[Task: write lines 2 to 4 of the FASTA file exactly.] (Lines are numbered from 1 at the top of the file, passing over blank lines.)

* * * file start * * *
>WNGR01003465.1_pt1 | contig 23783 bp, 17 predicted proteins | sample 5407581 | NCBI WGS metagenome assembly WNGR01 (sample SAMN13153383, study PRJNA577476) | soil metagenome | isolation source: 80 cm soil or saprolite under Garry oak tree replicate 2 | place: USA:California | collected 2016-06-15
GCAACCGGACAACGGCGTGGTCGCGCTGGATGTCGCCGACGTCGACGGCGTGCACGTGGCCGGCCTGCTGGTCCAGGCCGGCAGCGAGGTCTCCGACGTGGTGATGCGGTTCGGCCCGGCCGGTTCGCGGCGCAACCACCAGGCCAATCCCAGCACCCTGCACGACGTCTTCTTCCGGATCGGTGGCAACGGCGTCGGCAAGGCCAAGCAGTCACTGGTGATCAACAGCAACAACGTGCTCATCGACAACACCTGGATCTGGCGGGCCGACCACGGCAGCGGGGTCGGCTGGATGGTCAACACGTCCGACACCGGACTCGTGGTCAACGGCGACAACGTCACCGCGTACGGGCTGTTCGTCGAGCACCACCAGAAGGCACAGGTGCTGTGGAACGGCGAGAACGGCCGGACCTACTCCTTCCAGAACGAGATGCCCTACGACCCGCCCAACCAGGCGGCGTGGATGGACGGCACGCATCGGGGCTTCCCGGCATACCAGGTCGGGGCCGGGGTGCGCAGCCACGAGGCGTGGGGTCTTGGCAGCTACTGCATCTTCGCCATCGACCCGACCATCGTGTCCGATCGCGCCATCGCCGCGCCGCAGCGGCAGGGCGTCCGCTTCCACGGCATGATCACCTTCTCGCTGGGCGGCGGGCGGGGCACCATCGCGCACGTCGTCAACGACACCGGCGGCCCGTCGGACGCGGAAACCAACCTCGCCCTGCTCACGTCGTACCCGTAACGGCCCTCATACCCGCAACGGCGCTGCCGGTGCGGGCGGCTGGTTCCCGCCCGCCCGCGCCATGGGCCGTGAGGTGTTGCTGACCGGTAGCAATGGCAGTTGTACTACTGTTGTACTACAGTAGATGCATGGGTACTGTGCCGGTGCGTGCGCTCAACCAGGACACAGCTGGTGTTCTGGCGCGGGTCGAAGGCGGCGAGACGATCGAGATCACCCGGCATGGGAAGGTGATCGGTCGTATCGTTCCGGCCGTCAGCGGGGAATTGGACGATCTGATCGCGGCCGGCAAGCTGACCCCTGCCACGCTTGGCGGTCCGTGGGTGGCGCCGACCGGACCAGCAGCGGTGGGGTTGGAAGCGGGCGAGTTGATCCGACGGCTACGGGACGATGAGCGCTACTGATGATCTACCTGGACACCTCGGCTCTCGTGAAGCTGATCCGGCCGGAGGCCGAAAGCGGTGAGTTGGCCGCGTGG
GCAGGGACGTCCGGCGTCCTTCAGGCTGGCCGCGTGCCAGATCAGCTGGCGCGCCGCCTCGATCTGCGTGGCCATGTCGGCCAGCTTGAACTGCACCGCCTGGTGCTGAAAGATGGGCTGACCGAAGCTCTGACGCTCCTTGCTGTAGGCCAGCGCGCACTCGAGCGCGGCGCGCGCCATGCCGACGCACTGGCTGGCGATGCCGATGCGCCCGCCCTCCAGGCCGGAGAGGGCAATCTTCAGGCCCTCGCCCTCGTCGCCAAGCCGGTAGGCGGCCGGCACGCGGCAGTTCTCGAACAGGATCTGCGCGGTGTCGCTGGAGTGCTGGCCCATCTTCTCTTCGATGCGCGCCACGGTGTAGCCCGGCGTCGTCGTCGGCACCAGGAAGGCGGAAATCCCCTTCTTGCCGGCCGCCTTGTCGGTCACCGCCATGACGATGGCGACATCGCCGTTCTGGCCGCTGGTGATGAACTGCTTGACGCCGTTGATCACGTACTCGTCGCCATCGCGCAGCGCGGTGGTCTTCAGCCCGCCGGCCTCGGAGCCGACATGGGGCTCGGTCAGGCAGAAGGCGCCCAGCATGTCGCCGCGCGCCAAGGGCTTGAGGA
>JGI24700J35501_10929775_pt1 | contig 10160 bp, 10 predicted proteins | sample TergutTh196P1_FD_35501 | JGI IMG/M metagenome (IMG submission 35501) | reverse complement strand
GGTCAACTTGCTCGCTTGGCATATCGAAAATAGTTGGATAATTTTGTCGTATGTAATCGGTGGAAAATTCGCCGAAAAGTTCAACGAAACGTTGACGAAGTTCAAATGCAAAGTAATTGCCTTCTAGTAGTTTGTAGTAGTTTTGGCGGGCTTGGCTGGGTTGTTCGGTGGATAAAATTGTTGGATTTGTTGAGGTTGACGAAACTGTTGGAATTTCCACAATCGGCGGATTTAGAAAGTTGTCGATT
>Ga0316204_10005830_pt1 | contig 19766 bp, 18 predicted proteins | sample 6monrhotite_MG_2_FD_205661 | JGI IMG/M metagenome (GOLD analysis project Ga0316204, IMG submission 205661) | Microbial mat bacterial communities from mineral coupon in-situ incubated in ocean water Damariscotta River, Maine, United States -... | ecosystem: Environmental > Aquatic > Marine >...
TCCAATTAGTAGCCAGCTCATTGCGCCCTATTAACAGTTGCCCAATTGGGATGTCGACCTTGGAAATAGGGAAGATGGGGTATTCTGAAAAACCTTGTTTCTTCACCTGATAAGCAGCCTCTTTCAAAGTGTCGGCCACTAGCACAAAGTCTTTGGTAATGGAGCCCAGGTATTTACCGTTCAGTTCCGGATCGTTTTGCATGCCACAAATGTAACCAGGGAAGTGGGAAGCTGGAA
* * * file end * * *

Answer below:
GCAACCGGACAACGGCGTGGTCGCGCTGGATGTCGCCGACGTCGACGGCGTGCACGTGGCCGGCCTGCTGGTCCAGGCCGGCAGCGAGGTCTCCGACGTGGTGATGCGGTTCGGCCCGGCCGGTTCGCGGCGCAACCACCAGGCCAATCCCAGCACCCTGCACGACGTCTTCTTCCGGATCGGTGGCAACGGCGTCGGCAAGGCCAAGCAGTCACTGGTGATCAACAGCAACAACGTGCTCATCGACAACACCTGGATCTGGCGGGCCGACCACGGCAGCGGGGTCGGCTGGATGGTCAACACGTCCGACACCGGACTCGTGGTCAACGGCGACAACGTCACCGCGTACGGGCTGTTCGTCGAGCACCACCAGAAGGCACAGGTGCTGTGGAACGGCGAGAACGGCCGGACCTACTCCTTCCAGAACGAGATGCCCTACGACCCGCCCAACCAGGCGGCGTGGATGGACGGCACGCATCGGGGCTTCCCGGCATACCAGGTCGGGGCCGGGGTGCGCAGCCACGAGGCGTGGGGTCTTGGCAGCTACTGCATCTTCGCCATCGACCCGACCATCGTGTCCGATCGCGCCATCGCCGCGCCGCAGCGGCAGGGCGTCCGCTTCCACGGCATGATCACCTTCTCGCTGGGCGGCGGGCGGGGCACCATCGCGCACGTCGTCAACGACACCGGCGGCCCGTCGGACGCGGAAACCAACCTCGCCCTGCTCACGTCGTACCCGTAACGGCCCTCATACCCGCAACGGCGCTGCCGGTGCGGGCGGCTGGTTCCCGCCCGCCCGCGCCATGGGCCGTGAGGTGTTGCTGACCGGTAGCAATGGCAGTTGTACTACTGTTGTACTACAGTAGATGCATGGGTACTGTGCCGGTGCGTGCGCTCAACCAGGACACAGCTGGTGTTCTGGCGCGGGTCGAAGGCGGCGAGACGATCGAGATCACCCGGCATGGGAAGGTGATCGGTCGTATCGTTCCGGCCGTCAGCGGGGAATTGGACGATCTGATCGCGGCCGGCAAGCTGACCCCTGCCACGCTTGGCGGTCCGTGGGTGGCGCCGACCGGACCAGCAGCGGTGGGGTTGGAAGCGGGCGAGTTGATCCGACGGCTACGGGACGATGAGCGCTACTGATGATCTACCTGGACACCTCGGCTCTCGTGAAGCTGATCCGGCCGGAGGCCGAAAGCGGTGAGTTGGCCGCGTGG
GCAGGGACGTCCGGCGTCCTTCAGGCTGGCCGCGTGCCAGATCAGCTGGCGCGCCGCCTCGATCTGCGTGGCCATGTCGGCCAGCTTGAACTGCACCGCCTGGTGCTGAAAGATGGGCTGACCGAAGCTCTGACGCTCCTTGCTGTAGGCCAGCGCGCACTCGAGCGCGGCGCGCGCCATGCCGACGCACTGGCTGGCGATGCCGATGCGCCCGCCCTCCAGGCCGGAGAGGGCAATCTTCAGGCCCTCGCCCTCGTCGCCAAGCCGGTAGGCGGCCGGCACGCGGCAGTTCTCGAACAGGATCTGCGCGGTGTCGCTGGAGTGCTGGCCCATCTTCTCTTCGATGCGCGCCACGGTGTAGCCCGGCGTCGTCGTCGGCACCAGGAAGGCGGAAATCCCCTTCTTGCCGGCCGCCTTGTCGGTCACCGCCATGACGATGGCGACATCGCCGTTCTGGCCGCTGGTGATGAACTGCTTGACGCCGTTGATCACGTACTCGTCGCCATCGCGCAGCGCGGTGGTCTTCAGCCCGCCGGCCTCGGAGCCGACATGGGGCTCGGTCAGGCAGAAGGCGCCCAGCATGTCGCCGCGCGCCAAGGGCTTGAGGA
>JGI24700J35501_10929775_pt1 | contig 10160 bp, 10 predicted proteins | sample TergutTh196P1_FD_35501 | JGI IMG/M metagenome (IMG submission 35501) | reverse complement strand